United States, Canada: Rural, Urban Singles Are Very Much Alike When It Comes to Sex
December 19, 2007
A new study finds very little difference between rural and urban singles in terms of the number of sex partners, frequency of unprotected sex, and testing for HIV and other STDs.
"The first task for health educators in rural areas is to get the message out there that these infections don't discriminate based on geography," said Robin Milhausen, professor of family relations at the University of Guelph. Milhausen, who worked on the report with Bin Huang and Richard Crosby of the University of Kentucky and Bill Yarber of Indiana University, said the study of U.S. data has implications for Canadians as well.
"The study suggests there are actually few differences between rural and non-rural individuals in terms of their risk behavior, so we shouldn't neglect rural areas in Canada when it comes to prevention and education efforts," Milhausen said. Rural areas, home to fewer than 50,000 people, make up 95 percent of Canada. Thirty percent of Canadians live in areas classified as remote.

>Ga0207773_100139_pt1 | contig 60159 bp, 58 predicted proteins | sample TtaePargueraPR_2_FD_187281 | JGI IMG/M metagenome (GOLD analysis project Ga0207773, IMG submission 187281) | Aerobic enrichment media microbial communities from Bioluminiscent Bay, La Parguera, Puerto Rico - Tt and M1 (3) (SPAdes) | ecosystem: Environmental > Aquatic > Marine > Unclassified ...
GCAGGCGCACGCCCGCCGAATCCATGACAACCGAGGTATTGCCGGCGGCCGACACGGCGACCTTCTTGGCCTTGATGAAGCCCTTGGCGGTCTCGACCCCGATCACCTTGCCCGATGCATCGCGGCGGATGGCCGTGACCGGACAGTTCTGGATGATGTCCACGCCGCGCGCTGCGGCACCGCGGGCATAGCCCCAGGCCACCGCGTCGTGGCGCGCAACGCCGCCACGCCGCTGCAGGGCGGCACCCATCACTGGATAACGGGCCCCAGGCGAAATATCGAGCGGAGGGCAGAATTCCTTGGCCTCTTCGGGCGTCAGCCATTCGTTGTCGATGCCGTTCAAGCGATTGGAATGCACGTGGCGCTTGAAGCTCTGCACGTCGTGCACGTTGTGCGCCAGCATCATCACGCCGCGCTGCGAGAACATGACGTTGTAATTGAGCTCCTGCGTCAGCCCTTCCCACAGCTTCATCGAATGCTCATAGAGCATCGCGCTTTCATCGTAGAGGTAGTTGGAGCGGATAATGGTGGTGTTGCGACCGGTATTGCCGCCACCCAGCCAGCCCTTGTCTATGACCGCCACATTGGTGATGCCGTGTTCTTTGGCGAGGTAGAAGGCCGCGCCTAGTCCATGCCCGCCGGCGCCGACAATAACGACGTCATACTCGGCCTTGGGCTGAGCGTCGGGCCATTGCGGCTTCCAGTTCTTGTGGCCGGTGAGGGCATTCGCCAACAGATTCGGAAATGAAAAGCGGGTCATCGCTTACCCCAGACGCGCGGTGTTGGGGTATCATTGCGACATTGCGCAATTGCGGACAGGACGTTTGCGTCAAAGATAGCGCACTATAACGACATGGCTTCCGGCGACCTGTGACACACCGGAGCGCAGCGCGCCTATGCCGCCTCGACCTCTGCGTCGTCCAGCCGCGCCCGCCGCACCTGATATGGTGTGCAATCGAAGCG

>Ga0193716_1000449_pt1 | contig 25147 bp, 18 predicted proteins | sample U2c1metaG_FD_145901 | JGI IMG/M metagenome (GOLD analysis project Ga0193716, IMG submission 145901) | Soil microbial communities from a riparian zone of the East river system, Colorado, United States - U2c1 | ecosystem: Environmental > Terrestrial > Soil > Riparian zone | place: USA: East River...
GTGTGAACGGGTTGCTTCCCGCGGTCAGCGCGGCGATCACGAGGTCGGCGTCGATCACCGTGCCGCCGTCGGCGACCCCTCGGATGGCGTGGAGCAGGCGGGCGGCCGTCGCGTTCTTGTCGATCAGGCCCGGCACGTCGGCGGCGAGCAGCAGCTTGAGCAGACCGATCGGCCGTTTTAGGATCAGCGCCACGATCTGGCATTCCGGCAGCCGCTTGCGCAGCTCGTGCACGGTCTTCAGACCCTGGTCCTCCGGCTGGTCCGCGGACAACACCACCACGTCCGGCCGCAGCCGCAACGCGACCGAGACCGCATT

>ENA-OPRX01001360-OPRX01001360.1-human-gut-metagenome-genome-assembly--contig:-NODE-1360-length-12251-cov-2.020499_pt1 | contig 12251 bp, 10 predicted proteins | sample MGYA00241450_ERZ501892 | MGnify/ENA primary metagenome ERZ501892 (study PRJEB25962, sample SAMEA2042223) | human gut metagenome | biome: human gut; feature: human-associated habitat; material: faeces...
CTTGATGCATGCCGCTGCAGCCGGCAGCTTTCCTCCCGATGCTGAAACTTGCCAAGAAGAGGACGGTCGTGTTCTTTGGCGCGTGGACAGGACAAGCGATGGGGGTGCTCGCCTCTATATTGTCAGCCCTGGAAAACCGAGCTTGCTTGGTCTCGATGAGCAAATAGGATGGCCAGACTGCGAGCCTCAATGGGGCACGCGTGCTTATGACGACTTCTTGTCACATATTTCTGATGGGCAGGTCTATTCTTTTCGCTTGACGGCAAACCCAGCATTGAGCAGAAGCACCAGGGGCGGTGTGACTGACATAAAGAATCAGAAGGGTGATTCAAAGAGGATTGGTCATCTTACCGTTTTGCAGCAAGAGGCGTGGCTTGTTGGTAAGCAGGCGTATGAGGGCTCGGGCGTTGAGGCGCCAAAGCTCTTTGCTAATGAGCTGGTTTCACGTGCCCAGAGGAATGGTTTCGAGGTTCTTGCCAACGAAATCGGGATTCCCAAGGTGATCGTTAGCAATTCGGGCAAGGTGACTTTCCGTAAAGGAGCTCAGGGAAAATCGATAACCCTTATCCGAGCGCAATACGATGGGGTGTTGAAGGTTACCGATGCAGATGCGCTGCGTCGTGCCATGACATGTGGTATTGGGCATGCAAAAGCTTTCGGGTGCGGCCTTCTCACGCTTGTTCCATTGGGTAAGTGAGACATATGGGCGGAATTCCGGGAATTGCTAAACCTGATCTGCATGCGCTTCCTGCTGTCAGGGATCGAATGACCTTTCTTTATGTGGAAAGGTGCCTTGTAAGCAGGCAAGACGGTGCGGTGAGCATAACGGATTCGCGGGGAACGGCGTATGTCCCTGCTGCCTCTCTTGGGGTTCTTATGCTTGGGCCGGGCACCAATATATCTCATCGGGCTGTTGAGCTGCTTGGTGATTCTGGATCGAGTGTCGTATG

Among the study's findings:
Yet while the level of risk exposure is similar between both populations, "It's often more difficult to access testing and treatment in rural areas, and there appears to be more of a stigma associated with accessing these resources in small communities," Milhausen said.
The study is set to be published in Health Education Monograph.
The Record (Kitchener-Waterloo)
This article was provided by U.S. Centers for Disease Control and Prevention. It is a part of the publication CDC HIV/Hepatitis/STD/TB Prevention News Update. Visit the CDC's website to find out more about their activities, publications and services.